Physician Job Description, Career as a Physician, Salary, Employment
Definition and Nature of the Work, Education and Training Requirements, Getting the Job
Education and Training: College and medical school, possibly with specialty training
Salary: Varies—see profile
Employment Outlook: Good
Definition and Nature of the Work
Physicians, or medical doctors (MDs), diagnose and treat diseases, injuries, and other disorders. They also work to promote good health and prevent illness. Physicians often supervise other health-care workers, such as physician assistants, nurses, and technicians.
Most American physicians are involved directly in patient care. Only about a tenth of all physicians in the United States work in areas other than patient care, such as administration or research. The majority of the physicians who provide patient care have their own practices or are partners in group practices. Others work full time in hospitals.
About a third of the physicians providing patient care are general practitioners. They treat a wide variety of common health problems. When general practitioners discover illnesses or injuries that need special care, they refer patients to specialists. Family practitioners, who are general practitioners, concentrate on primary health care for the entire family.
The other two-thirds of the physicians providing patient care are specialists who work in one particular branch of medicine. There are about thirty-five major fields of specialization with more than fifty different subspecialties. Physician specialties described in this book include anesthesiologist, dermatologist, gerontologist, ophthalmologist, psychiatrist, and surgeon. Specialties in primary care, which are described in brief in the following paragraphs, are internal medicine, obstetrics/gynecology, and pediatrics.
Physicians who specialize in internal medicine are called internists. They diagnose and treat problems of the internal organs, such as the liver, heart, and lungs. They do not perform surgery. Internists manage and treat common health problems, such as infections, influenza and pneumonia, as well as more serious, chronic, and complex illnesses. Their patients range in age from adolescents to the elderly.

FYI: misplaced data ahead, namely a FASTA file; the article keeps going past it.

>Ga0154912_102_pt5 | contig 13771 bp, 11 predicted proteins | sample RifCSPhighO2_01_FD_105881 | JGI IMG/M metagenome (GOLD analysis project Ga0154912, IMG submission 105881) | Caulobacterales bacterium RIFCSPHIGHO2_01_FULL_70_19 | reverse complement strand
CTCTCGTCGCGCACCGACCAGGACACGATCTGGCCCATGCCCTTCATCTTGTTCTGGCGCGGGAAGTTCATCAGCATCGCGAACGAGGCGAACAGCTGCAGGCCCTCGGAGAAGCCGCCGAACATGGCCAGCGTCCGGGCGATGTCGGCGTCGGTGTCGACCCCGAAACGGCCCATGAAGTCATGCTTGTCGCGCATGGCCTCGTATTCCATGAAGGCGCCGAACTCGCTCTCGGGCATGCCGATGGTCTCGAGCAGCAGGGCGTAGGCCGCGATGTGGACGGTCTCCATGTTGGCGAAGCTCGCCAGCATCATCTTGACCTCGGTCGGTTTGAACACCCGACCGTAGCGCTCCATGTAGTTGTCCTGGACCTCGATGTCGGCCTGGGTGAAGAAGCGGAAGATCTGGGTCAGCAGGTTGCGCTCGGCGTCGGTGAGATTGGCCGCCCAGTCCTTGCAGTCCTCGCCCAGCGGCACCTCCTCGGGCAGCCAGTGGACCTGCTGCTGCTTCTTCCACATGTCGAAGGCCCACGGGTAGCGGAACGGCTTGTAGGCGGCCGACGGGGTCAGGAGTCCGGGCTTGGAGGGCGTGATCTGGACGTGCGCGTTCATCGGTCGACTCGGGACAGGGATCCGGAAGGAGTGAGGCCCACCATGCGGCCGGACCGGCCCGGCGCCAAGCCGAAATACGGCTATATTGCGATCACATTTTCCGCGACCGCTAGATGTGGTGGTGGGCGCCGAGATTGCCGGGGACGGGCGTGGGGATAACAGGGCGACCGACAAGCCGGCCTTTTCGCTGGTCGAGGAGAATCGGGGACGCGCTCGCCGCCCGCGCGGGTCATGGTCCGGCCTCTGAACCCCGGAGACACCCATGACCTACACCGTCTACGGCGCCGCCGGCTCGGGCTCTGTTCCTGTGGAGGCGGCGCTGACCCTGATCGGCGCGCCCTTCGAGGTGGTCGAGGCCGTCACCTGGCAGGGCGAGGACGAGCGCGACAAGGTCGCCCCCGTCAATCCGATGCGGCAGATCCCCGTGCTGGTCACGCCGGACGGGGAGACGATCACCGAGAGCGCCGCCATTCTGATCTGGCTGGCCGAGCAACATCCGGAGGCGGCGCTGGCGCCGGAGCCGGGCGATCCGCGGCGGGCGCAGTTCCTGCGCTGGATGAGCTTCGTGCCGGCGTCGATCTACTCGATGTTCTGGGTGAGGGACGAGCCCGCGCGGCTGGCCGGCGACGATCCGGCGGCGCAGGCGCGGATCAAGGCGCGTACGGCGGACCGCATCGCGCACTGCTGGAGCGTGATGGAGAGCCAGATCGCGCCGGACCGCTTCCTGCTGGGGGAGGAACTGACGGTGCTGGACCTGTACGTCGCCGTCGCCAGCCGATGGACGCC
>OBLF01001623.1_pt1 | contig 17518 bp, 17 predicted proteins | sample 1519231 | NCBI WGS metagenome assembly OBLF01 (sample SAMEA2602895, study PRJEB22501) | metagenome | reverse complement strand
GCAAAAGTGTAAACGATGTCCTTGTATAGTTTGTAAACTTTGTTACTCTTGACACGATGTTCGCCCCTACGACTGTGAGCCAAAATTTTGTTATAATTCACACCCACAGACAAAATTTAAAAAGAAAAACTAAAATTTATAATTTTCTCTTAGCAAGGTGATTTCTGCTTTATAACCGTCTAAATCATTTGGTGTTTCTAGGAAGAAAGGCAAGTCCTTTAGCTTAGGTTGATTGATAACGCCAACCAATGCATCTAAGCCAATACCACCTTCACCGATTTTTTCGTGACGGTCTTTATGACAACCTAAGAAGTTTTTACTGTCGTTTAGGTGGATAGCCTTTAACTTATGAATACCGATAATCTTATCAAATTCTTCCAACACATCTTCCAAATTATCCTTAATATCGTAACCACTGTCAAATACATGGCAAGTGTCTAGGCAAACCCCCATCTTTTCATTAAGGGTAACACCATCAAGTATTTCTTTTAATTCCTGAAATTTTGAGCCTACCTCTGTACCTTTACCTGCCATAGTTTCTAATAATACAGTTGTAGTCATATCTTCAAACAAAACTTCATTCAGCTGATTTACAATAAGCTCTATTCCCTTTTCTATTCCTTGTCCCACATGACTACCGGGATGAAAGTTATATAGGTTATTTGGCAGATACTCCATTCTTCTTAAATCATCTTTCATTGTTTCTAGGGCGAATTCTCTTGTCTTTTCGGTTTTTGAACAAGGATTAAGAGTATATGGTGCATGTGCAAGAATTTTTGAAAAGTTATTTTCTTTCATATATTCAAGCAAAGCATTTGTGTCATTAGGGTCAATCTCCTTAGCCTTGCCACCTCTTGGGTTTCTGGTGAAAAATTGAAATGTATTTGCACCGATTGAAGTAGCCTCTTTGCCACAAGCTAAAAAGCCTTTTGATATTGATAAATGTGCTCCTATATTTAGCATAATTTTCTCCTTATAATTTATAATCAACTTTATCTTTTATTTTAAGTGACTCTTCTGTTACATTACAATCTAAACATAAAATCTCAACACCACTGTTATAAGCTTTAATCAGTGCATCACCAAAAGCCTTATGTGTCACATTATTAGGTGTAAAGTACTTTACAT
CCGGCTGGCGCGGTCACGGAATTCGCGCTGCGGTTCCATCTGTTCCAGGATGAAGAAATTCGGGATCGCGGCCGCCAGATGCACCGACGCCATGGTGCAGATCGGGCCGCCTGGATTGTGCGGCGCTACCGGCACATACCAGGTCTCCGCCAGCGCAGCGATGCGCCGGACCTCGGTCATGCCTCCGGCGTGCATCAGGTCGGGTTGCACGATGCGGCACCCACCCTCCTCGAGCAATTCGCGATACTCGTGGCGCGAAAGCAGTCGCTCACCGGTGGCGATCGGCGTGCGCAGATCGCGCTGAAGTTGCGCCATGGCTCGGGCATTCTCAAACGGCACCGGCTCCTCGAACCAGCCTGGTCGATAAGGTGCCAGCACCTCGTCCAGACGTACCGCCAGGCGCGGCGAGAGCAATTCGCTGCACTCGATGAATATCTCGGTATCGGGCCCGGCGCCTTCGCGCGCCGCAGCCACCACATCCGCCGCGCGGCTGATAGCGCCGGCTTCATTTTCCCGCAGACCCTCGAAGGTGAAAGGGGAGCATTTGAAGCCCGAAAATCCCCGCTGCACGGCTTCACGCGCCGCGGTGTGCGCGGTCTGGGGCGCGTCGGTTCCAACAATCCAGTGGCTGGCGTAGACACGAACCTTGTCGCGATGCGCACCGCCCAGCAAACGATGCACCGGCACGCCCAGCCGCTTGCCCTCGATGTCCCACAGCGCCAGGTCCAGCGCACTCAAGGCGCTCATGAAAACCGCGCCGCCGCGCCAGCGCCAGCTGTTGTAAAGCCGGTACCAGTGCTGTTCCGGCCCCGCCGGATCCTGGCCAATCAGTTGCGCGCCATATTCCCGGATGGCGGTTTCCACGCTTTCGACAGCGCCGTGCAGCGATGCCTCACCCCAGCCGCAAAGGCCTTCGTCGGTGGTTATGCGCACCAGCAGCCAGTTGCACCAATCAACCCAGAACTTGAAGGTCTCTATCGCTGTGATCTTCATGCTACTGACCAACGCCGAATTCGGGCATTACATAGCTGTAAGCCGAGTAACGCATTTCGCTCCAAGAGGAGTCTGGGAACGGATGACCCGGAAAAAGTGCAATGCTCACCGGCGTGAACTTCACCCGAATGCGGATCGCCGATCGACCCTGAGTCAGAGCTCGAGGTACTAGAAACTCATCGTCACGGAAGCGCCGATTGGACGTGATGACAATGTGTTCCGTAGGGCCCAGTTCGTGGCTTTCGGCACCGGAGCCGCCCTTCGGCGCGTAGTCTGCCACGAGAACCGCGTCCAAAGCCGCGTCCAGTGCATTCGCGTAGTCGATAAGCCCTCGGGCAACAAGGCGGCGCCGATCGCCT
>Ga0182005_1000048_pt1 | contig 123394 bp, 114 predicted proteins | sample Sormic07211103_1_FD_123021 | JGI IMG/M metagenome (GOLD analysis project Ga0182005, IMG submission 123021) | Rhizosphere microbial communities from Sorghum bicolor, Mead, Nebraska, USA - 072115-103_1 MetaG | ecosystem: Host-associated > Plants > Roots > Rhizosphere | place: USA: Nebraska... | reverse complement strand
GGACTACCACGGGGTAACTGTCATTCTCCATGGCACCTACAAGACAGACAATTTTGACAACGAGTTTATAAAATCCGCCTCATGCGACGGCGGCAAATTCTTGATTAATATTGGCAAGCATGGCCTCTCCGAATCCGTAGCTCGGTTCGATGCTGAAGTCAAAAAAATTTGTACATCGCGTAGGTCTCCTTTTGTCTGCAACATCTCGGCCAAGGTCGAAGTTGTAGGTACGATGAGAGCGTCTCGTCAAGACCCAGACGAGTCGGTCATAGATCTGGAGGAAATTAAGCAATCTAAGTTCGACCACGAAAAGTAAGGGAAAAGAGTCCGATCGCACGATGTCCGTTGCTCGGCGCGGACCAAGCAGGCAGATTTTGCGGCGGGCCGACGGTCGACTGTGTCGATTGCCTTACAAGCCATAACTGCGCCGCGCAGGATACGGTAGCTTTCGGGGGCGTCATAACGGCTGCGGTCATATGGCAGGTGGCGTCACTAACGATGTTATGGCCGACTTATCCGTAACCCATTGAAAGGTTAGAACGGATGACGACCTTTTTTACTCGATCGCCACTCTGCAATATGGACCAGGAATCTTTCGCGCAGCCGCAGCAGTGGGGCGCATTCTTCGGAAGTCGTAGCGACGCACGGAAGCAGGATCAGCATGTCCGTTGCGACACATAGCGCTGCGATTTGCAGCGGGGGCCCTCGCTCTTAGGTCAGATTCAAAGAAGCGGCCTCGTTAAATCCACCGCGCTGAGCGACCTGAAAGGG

Obstetrician/gynecologists (ob/gyns) focus on women's health. Along with general medical care of women, ob/gyns care for women before, during, and after pregnancy. They monitor not only women's state of health, but also that of their developing fetuses. They deliver the babies and care for the mothers after they have given birth. Ob/gyns also diagnose and treat diseases of the female reproductive, urinary, and rectal organs and breasts. They may prescribe medications, suggest exercise regimens, or perform surgery.
Pediatricians provide health care for children from birth through adolescence. They chart the growth and development of children, provide immunizations, and diagnose and treat illnesses, injuries, and behavioral problems. Pediatricians may refer children to specialists.
Education and Training Requirements
Students who want to be physicians usually get bachelor's degrees in sciences, such as chemistry or biology. Medical schools look for students who are well rounded, so other courses and activities are important. Most medical colleges have four-year programs that lead to doctor of medicine (MD) degrees. A few medical schools offer combined undergraduate and medical school programs that last six rather than eight years. Internship and residency—on-the-job medical training at hospitals—last from three to eight years.